Top Stories

August 26, 2021


Southwest & American airlines set up evacuation flights for Afghan refugees

Major air carriers American Airlines (AA) and Southwest Airlines (SA) on Monday joined the Afghan evacuation effort, freeing up parts of their fleets to aid in the US withdrawal from Kabul. AA is deploying three wide-body planes to US military bases and other third-country sites to transport Afghan refugees who were flown out of Kabul airport by military aircraft, whilst SA announced it will dispatch four flights on Monday. The commercial airplanes are part of a Civil Reserve Air Fleet announced by President Biden, expected to eventually consist of 18 airplanes from various other airlines, including Atlas Air, Delta Airlines, Moni Air, Hawaiian Airlines and United Airlines. The flights are intended to ease the pressure on US military forces as they evacuate Americans and Afghans after the country’s Taliban takeover. (New York Post)


Swiss Re and Climeworks sign “world’s first” 10-year direct air CO2 capture deal

Insurance and risk knowledge giant Swiss Re has signed the world's "first and largest" ten-year agreement with carbon capture tech firm Climeworks, in a $10 million investment under which it is purchasing carbon removals from direct air capture (DAC) facilities and associated carbon storage. The company committed in 2019 to achieving net-zero operational emissions by 2030, and removing residual emissions was part of its plans for “netting” operational emissions. The partnership with Climeworks will see Swiss Re directly buying tonnage removal of carbon through DAC technologies, from either new or existing facilities. Climeworks currently operates 14 DAC facilities, one of which is commercial scale. The tech firm claims the carbon associated with developing and operating the DAC facilities is typically equivalent to 10% of the carbon that will be captured. (Edie)


UK's anti-deforestation laws leave millions of rainforest hectares at risk

The UK Government is being urged to strengthen its plans for eliminating deforestation in international supply chains, with wilderness preservation NGO WWF’s new report warning current proposals could leave 2.1 million hectares of Brazilian rainforest at risk to the soy sector alone. Legislation proposed by the UK’s Defra is designed to eliminate all illegal deforestation from the international supply chains of commodities with a high forest risk – including soy, palm oil, cocoa, beef, rubber, leather wood and paper – by subjecting UK corporations procuring such materials to a “comply or explain” requirement to prove their supply chains are free from illegal deforestation. WWF warns key supplier nations for these materials do not have a broad scope for criminalising deforestation, calling on Defra to strengthen the proposed laws. (Edie)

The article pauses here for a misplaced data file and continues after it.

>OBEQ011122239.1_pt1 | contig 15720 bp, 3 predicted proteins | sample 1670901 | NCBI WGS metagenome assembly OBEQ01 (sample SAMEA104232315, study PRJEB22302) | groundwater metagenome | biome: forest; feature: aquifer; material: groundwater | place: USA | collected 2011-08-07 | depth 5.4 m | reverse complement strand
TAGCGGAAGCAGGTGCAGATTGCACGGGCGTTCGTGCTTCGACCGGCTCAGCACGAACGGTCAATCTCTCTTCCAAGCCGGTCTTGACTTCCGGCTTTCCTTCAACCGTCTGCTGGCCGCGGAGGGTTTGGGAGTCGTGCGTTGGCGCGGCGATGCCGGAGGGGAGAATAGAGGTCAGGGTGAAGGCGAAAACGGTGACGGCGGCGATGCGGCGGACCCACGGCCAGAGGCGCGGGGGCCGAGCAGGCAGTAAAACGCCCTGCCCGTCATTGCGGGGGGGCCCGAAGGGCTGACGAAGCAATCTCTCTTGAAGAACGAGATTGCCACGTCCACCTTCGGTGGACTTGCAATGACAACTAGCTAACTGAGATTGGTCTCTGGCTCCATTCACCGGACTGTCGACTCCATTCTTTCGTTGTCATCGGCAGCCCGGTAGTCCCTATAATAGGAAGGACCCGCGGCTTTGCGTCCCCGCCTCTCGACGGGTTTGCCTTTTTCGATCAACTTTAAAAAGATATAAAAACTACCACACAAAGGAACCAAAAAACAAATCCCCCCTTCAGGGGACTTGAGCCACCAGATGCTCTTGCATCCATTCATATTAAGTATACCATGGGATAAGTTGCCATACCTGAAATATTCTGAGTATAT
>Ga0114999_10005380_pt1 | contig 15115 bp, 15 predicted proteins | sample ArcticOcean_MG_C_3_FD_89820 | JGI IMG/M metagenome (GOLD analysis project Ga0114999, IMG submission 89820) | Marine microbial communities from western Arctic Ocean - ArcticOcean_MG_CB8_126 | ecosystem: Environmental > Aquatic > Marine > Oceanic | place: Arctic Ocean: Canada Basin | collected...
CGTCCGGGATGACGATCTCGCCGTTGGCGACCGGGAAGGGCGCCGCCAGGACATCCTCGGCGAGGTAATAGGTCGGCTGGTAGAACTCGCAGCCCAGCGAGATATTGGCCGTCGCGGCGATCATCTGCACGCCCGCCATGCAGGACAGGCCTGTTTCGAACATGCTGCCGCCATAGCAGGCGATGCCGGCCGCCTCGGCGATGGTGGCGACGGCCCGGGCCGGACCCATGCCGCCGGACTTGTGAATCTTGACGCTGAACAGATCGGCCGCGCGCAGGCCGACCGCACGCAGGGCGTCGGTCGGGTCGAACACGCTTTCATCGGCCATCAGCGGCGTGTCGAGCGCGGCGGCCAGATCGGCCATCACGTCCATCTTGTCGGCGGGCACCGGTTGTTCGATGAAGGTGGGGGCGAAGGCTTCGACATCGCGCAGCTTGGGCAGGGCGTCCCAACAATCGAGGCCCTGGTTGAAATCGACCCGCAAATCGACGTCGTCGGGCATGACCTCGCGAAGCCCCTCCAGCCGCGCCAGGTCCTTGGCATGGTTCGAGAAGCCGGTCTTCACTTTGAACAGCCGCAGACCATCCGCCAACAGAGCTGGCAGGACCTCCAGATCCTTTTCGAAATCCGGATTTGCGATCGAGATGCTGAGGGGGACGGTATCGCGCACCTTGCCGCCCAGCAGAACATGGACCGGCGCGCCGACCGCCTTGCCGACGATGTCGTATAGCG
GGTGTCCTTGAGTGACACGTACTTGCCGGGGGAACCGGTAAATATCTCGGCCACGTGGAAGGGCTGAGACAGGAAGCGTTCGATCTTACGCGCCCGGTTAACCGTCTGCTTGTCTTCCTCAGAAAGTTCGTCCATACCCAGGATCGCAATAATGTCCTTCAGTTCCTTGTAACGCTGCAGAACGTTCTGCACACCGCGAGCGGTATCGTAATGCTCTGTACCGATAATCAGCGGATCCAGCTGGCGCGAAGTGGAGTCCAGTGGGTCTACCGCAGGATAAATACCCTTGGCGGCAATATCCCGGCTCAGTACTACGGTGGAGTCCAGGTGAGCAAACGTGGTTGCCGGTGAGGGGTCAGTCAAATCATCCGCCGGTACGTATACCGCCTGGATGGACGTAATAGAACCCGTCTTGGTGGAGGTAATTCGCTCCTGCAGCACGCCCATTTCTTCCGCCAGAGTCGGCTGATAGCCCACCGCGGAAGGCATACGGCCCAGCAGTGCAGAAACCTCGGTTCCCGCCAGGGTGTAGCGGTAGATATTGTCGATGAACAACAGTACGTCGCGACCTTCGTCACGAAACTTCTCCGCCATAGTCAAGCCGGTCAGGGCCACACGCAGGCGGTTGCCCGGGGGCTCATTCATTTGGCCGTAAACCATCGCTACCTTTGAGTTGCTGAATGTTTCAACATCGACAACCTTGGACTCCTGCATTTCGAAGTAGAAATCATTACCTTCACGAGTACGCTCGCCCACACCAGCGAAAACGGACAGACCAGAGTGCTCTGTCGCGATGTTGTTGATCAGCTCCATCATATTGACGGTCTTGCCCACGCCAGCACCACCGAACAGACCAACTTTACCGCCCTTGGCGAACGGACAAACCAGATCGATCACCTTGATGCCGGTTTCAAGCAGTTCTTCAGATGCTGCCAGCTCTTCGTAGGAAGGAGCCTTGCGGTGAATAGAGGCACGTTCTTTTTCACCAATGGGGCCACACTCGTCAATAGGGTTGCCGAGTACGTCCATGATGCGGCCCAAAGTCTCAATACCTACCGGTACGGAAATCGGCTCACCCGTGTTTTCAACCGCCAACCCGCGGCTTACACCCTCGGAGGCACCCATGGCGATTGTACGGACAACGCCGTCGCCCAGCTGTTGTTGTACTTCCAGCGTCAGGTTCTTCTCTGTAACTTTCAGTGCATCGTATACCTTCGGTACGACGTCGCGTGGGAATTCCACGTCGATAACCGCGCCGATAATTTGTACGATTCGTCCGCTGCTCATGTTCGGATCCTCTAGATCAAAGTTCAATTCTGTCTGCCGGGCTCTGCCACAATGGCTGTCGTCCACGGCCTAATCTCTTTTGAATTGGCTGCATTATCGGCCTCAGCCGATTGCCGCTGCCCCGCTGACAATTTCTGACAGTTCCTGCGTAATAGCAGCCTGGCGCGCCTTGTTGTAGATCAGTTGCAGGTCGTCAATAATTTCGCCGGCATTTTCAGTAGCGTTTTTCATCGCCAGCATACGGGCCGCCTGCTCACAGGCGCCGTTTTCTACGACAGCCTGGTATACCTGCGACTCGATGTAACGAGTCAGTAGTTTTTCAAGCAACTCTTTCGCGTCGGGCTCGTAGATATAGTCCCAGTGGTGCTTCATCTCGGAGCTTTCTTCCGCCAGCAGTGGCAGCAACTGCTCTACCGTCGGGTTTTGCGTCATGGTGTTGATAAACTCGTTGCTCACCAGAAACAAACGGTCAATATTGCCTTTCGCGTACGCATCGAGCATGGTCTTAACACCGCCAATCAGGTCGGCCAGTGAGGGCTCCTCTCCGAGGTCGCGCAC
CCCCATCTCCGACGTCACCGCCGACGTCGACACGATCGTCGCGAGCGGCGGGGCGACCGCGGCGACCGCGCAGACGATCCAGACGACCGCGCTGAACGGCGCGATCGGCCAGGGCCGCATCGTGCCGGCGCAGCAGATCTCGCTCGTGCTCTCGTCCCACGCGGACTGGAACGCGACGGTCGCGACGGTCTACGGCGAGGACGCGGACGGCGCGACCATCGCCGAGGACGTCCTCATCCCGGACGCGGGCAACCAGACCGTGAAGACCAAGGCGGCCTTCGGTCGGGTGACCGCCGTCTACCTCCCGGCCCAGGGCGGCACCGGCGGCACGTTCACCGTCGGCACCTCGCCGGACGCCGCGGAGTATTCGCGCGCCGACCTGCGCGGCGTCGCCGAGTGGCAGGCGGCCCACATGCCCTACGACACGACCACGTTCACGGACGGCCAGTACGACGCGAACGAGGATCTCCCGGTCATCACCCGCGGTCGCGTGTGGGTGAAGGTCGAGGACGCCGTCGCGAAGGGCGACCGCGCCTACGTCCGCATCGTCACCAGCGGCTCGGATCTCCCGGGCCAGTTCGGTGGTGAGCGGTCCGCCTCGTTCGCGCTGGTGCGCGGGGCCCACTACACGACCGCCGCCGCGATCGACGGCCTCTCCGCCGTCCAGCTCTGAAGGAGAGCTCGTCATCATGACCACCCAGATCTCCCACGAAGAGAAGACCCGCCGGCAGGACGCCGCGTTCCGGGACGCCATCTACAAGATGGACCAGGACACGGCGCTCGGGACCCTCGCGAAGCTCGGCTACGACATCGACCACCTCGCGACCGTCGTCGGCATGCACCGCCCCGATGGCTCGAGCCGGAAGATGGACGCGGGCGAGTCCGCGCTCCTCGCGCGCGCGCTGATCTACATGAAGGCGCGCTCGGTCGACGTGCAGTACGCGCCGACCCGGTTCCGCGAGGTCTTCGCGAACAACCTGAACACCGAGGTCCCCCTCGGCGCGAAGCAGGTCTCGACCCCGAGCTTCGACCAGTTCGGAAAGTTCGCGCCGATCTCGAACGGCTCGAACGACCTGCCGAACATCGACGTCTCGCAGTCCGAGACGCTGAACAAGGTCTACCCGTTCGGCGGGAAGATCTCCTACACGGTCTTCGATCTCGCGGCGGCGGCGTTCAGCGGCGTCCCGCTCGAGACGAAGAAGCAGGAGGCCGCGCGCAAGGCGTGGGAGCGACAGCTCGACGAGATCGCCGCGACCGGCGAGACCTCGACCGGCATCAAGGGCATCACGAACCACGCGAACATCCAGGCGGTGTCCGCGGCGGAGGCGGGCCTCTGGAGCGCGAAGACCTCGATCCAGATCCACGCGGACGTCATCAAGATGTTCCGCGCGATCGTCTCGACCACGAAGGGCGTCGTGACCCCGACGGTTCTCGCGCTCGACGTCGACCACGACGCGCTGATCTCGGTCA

US authorities probe Deutsche Bank’s DWS over ESG investing claims

US authorities are investigating Deutsche Bank’s asset-management arm, DWS Group, after the firm’s former head of sustainability said it overstated how much it used sustainable investing criteria to manage its assets. The accusations, citing documents and the firm’s former sustainability chief, claimed the firm was struggling with its strategy on environmental, social and governance investing, and at times painted a “rosier-than-reality” picture to investors. The probes indicate regulators’ interest in money managers’ efforts to offer products related to climate change, social issues and corporate governance risks. The US Securities and Exchange Commission (SEC) earlier this year established an enforcement taskforce to look for misleading ESG claims by investment advisers and public companies. (Wall Street Journal*)


Delta Air Lines sets $200 insurance hike for unvaccinated employees

Delta Air Lines has announced that its employees will face $200 monthly increases on their health insurance premiums starting November 2021 if they are not vaccinated against Covid-19, citing steep costs to cover employees who are hospitalized with the virus. Unvaccinated employees will face other restrictions, including indoor masking and weekly Covid-19 tests, under the airline’s new Covid-19 policies for employees. The measures are the latest attempt by a US corporation to drive up Covid vaccination rates, with rival United Airlines establishing a vaccine mandate. Delta also said starting September 30, in compliance with state and local laws, Covid-19 pay protection will only be provided to fully vaccinated individuals who are experiencing a breakthrough infection. Unvaccinated employees who contract Covid-19, without exemptions, will have to use sick days. (CNBC)

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Senior Climate Change Consultant, London

Executive Assistant and Office Manager, New York

Sustainability Senior Consultant, North America

Sustainability Senior Researcher, North America